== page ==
Moving into a cloud-native environment also enables a number of new approaches and opportunities which by themselves will help us scale our data engineering practices. A unified data platform for business analytics, data science, and machine learning in the cloud can take advantage of completely different instance types for more optimized workloads. Easily spinning up and tearing down environments for exploration of new and different tools enables teams to use the tool that fits, as opposed to the tool that everybody else uses. This shift is coupled with a broader shift to the cloud and our architecture, will also open the door to more stream processing of data rather than massive periodic batches.

“The cloud” is not without its shortfalls, but across Data Engineering we’re already seeing tremendous improvements by our cloud-centric approach.

Scaling our Quality

Supporting numerous parts of the business means that Data Engineering has to increase the quality of the datasets consumed. Some datasets have grown over time in their utility, where they were once “nice to have” they are now critical to certain business functions. This mandates that the pipelines which produce those datasets be treated just like the production software deployed to

I often think of the quote by Charles Babbage:

On two occasions I have been asked,

‘Pray, Mr. Babbage, if you put into the machine wrong figures, will the right answers come out?’

I am not able rightly to apprehend the kind of confusion of ideas that could provoke such a question.

Data quality is a concern that anybody in the Data Engineering space is familiar. For Scribd I think “quality” on two axis:

  • Integrity: is each record within this set formed the way the customer expects it, or in adherence with a predefined schema.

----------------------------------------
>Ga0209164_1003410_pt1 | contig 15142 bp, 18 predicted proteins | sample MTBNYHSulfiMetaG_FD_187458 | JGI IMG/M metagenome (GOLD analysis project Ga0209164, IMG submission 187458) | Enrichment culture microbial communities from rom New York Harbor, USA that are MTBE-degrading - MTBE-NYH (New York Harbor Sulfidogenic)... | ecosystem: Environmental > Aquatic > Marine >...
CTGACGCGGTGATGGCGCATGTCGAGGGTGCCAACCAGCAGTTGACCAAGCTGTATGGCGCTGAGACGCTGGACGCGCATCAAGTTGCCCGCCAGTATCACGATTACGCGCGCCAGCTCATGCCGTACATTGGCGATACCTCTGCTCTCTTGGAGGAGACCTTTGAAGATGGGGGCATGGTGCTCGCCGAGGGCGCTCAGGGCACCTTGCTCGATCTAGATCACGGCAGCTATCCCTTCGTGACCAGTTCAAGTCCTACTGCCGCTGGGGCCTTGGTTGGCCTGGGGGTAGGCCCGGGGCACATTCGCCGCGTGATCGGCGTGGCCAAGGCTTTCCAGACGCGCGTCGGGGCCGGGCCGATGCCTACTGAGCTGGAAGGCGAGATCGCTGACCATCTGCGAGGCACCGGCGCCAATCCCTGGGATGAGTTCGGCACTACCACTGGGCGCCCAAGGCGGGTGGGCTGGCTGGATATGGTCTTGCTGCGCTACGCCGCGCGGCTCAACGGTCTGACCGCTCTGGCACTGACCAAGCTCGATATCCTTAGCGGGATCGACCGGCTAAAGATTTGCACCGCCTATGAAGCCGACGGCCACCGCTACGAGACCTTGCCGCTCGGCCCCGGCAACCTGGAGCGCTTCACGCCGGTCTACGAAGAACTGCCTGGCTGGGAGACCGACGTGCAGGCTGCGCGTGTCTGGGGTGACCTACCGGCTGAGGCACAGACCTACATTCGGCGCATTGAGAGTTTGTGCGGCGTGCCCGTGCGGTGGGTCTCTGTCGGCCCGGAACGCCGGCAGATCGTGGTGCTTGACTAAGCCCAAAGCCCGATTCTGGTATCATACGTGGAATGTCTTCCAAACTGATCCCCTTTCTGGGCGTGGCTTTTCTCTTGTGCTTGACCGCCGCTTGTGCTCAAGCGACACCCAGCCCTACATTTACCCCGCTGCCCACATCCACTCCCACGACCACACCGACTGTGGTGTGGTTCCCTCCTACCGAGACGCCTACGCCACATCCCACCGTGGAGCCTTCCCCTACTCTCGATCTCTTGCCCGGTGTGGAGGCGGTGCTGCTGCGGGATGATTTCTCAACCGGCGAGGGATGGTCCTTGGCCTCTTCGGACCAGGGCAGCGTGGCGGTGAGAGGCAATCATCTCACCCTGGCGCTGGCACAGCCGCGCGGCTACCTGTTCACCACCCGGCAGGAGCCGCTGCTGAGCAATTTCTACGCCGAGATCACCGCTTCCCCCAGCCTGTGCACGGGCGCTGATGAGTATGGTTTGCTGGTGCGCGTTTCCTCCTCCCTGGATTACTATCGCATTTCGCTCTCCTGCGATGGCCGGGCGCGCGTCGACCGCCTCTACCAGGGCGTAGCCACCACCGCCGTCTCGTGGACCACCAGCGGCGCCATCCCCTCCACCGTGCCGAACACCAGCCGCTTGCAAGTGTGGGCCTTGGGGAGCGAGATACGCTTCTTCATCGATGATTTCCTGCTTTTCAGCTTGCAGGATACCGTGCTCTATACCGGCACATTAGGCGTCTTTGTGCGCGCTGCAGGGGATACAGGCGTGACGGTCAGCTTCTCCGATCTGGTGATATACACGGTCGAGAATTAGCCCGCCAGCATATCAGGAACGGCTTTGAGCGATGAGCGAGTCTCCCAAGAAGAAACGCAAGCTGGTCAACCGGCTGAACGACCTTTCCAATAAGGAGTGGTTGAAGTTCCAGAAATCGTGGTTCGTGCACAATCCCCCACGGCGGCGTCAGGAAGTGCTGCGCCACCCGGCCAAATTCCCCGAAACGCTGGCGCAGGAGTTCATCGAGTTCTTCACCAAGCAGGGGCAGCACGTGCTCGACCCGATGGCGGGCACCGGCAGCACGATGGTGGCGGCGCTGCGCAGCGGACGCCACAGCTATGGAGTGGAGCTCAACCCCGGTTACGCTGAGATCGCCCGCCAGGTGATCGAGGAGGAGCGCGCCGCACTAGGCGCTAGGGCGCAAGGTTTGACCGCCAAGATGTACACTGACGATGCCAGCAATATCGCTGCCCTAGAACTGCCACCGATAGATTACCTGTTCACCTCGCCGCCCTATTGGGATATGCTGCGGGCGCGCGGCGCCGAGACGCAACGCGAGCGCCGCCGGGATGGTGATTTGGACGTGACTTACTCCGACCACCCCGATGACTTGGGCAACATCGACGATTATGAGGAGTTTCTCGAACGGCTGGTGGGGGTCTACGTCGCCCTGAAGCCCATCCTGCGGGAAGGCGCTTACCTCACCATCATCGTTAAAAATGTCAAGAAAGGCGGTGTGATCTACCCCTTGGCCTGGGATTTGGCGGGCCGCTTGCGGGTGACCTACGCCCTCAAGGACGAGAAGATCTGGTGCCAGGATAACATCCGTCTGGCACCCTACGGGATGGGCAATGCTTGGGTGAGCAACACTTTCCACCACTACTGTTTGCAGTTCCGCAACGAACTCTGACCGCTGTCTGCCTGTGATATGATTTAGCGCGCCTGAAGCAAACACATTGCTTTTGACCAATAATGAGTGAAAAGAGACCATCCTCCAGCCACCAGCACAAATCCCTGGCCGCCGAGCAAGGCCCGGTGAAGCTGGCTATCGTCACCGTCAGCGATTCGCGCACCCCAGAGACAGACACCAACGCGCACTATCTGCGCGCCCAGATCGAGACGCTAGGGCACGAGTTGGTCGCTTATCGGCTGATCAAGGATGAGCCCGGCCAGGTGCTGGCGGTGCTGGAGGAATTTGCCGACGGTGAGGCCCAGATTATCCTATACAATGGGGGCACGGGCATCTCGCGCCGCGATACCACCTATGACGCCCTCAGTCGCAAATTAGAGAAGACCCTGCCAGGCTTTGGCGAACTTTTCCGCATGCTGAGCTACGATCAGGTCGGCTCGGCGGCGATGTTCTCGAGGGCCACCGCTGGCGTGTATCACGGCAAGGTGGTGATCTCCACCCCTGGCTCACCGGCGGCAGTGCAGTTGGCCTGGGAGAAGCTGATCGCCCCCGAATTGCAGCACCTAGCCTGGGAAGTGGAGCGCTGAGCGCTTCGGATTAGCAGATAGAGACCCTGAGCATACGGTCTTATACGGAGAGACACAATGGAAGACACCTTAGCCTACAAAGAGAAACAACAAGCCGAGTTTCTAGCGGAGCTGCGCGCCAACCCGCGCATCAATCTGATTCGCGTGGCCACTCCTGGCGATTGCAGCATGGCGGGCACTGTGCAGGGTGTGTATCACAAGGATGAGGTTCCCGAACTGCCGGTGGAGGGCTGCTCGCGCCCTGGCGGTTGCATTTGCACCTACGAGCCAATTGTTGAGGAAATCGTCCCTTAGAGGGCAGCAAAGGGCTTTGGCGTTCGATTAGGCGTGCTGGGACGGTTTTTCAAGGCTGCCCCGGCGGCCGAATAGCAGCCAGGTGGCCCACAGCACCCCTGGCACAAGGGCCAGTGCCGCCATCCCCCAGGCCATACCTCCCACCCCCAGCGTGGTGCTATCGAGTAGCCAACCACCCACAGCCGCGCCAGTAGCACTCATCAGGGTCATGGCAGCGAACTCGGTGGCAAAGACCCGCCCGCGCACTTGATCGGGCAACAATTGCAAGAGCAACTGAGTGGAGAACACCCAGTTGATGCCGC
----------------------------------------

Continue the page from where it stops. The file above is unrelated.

• Lineage: is the pipeline of this dataset clear, monitored, and functioning properly to ensure my job continues to receive good inputs. Additionally, understanding when a pipeline contains personally-identifiable information, or other sensitive information which must have extra care added in order to safe-guard our readers’ privacy.

Unfortunately data quality is an area where I think we need to substantial improvements. Data was at one time treated as a by-product of production systems. Now it is rightfully recognized as business-critical, and our practices must rise to meet the challenge.

AWS does not offer us any silver bullet to help scale our quality, fortunately however Scribd leadership recognizes the importance of both data and Data Engineering, so I’m confident we will be able to finish 2020 in a much better position.

When Scribd first started “big data” was just coming into vogue. As the tools and practices available for working with data have changed, so too has Scribd. Our datasets are larger than they may appear from the outside: analytics from billions of requests each year combined with hundreds of million text documents are challenging to manage. These hefty datasets are also a challenge to make available, insightful, and of high quality. Data by itself tells us nothing, but well-managed data pipelines that allow us to identify characteristics of text documents, or content which is interesting to read, is incredibly valuable to Scribd. Data Engineering helps us understand our data which helps Scribd build products which deliver great reads to the world